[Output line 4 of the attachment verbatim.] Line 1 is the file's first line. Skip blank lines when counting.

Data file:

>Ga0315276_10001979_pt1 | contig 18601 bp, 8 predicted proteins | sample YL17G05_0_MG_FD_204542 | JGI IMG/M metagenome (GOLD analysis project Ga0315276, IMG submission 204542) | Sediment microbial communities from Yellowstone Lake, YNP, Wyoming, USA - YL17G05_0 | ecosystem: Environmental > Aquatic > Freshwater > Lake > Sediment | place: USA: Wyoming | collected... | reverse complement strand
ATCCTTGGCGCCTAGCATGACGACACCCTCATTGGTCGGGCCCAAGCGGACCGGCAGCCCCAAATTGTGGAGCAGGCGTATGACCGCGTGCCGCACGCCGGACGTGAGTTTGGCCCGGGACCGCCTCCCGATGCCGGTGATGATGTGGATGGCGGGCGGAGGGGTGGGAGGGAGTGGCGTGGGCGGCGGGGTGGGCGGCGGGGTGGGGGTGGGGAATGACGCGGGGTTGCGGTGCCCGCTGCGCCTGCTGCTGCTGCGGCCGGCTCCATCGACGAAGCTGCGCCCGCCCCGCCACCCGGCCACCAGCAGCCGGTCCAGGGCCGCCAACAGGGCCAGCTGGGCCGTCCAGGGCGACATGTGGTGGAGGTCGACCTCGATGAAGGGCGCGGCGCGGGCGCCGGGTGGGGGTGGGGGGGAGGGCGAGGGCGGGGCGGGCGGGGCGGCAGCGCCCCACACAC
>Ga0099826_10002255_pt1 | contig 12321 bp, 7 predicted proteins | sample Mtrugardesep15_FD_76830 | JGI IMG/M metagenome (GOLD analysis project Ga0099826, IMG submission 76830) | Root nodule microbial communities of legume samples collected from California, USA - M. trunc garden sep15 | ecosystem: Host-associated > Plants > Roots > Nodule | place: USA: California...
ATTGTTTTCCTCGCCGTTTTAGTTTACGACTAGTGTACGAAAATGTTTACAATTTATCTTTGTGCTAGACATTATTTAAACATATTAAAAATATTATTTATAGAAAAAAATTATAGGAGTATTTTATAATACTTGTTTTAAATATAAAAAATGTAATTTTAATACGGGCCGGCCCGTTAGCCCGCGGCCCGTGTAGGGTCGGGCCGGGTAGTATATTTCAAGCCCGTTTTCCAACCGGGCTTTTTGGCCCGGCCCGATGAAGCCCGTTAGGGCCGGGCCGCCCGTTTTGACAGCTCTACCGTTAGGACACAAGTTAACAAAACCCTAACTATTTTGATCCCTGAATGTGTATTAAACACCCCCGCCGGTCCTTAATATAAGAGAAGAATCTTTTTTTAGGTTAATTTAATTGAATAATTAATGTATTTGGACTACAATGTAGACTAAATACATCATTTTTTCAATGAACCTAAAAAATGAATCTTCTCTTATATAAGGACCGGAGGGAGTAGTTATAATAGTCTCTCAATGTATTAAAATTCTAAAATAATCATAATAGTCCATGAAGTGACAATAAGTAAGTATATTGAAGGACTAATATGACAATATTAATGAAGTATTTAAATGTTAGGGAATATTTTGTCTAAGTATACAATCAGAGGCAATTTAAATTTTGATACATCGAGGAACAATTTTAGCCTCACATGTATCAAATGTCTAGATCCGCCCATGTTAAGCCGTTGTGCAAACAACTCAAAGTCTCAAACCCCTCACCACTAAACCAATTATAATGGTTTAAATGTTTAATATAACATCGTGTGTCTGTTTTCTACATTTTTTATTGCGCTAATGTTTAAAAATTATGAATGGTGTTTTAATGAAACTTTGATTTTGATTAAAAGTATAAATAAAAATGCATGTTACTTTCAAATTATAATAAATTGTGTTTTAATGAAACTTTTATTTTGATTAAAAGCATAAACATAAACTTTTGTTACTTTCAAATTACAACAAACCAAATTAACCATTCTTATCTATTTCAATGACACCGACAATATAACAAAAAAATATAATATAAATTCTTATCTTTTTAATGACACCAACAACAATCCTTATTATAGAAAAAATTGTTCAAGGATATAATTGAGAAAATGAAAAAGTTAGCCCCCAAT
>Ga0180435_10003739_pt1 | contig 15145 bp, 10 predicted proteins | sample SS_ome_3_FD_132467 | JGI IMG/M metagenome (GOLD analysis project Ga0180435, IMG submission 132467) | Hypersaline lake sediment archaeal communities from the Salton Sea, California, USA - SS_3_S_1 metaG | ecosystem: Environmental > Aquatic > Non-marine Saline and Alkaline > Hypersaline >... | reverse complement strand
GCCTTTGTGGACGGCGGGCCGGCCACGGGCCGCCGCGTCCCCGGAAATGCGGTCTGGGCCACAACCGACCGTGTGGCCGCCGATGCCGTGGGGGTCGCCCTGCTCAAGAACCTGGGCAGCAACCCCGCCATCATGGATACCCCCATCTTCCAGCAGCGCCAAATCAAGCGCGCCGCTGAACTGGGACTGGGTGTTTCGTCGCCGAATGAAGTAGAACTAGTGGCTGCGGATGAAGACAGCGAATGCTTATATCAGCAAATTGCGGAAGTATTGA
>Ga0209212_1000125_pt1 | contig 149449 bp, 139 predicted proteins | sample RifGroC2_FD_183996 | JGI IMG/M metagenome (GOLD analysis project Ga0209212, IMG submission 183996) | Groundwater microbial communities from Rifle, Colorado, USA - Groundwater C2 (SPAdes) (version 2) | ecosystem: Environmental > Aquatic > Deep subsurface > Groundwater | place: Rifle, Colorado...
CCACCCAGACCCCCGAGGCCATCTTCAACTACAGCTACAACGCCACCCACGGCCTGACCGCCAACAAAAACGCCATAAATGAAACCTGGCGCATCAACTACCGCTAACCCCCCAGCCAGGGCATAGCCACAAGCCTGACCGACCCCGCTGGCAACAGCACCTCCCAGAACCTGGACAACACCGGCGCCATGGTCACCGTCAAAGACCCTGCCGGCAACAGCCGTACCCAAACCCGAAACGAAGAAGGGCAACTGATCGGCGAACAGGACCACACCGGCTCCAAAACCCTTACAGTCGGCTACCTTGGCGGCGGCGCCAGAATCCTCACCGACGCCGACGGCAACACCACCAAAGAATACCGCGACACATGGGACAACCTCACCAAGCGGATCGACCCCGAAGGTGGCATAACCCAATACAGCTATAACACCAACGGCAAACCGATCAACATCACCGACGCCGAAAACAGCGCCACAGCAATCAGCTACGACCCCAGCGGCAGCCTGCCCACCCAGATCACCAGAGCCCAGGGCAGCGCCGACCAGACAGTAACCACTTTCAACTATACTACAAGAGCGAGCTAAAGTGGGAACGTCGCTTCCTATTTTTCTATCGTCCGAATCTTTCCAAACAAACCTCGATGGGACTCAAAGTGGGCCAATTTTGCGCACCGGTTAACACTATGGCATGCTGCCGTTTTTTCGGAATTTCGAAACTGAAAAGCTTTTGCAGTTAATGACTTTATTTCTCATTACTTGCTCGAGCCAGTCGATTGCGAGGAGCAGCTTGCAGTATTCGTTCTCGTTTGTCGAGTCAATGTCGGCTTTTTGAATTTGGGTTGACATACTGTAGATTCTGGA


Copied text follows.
ATTGTTTTCCTCGCCGTTTTAGTTTACGACTAGTGTACGAAAATGTTTACAATTTATCTTTGTGCTAGACATTATTTAAACATATTAAAAATATTATTTATAGAAAAAAATTATAGGAGTATTTTATAATACTTGTTTTAAATATAAAAAATGTAATTTTAATACGGGCCGGCCCGTTAGCCCGCGGCCCGTGTAGGGTCGGGCCGGGTAGTATATTTCAAGCCCGTTTTCCAACCGGGCTTTTTGGCCCGGCCCGATGAAGCCCGTTAGGGCCGGGCCGCCCGTTTTGACAGCTCTACCGTTAGGACACAAGTTAACAAAACCCTAACTATTTTGATCCCTGAATGTGTATTAAACACCCCCGCCGGTCCTTAATATAAGAGAAGAATCTTTTTTTAGGTTAATTTAATTGAATAATTAATGTATTTGGACTACAATGTAGACTAAATACATCATTTTTTCAATGAACCTAAAAAATGAATCTTCTCTTATATAAGGACCGGAGGGAGTAGTTATAATAGTCTCTCAATGTATTAAAATTCTAAAATAATCATAATAGTCCATGAAGTGACAATAAGTAAGTATATTGAAGGACTAATATGACAATATTAATGAAGTATTTAAATGTTAGGGAATATTTTGTCTAAGTATACAATCAGAGGCAATTTAAATTTTGATACATCGAGGAACAATTTTAGCCTCACATGTATCAAATGTCTAGATCCGCCCATGTTAAGCCGTTGTGCAAACAACTCAAAGTCTCAAACCCCTCACCACTAAACCAATTATAATGGTTTAAATGTTTAATATAACATCGTGTGTCTGTTTTCTACATTTTTTATTGCGCTAATGTTTAAAAATTATGAATGGTGTTTTAATGAAACTTTGATTTTGATTAAAAGTATAAATAAAAATGCATGTTACTTTCAAATTATAATAAATTGTGTTTTAATGAAACTTTTATTTTGATTAAAAGCATAAACATAAACTTTTGTTACTTTCAAATTACAACAAACCAAATTAACCATTCTTATCTATTTCAATGACACCGACAATATAACAAAAAAATATAATATAAATTCTTATCTTTTTAATGACACCAACAACAATCCTTATTATAGAAAAAATTGTTCAAGGATATAATTGAGAAAATGAAAAAGTTAGCCCCCAAT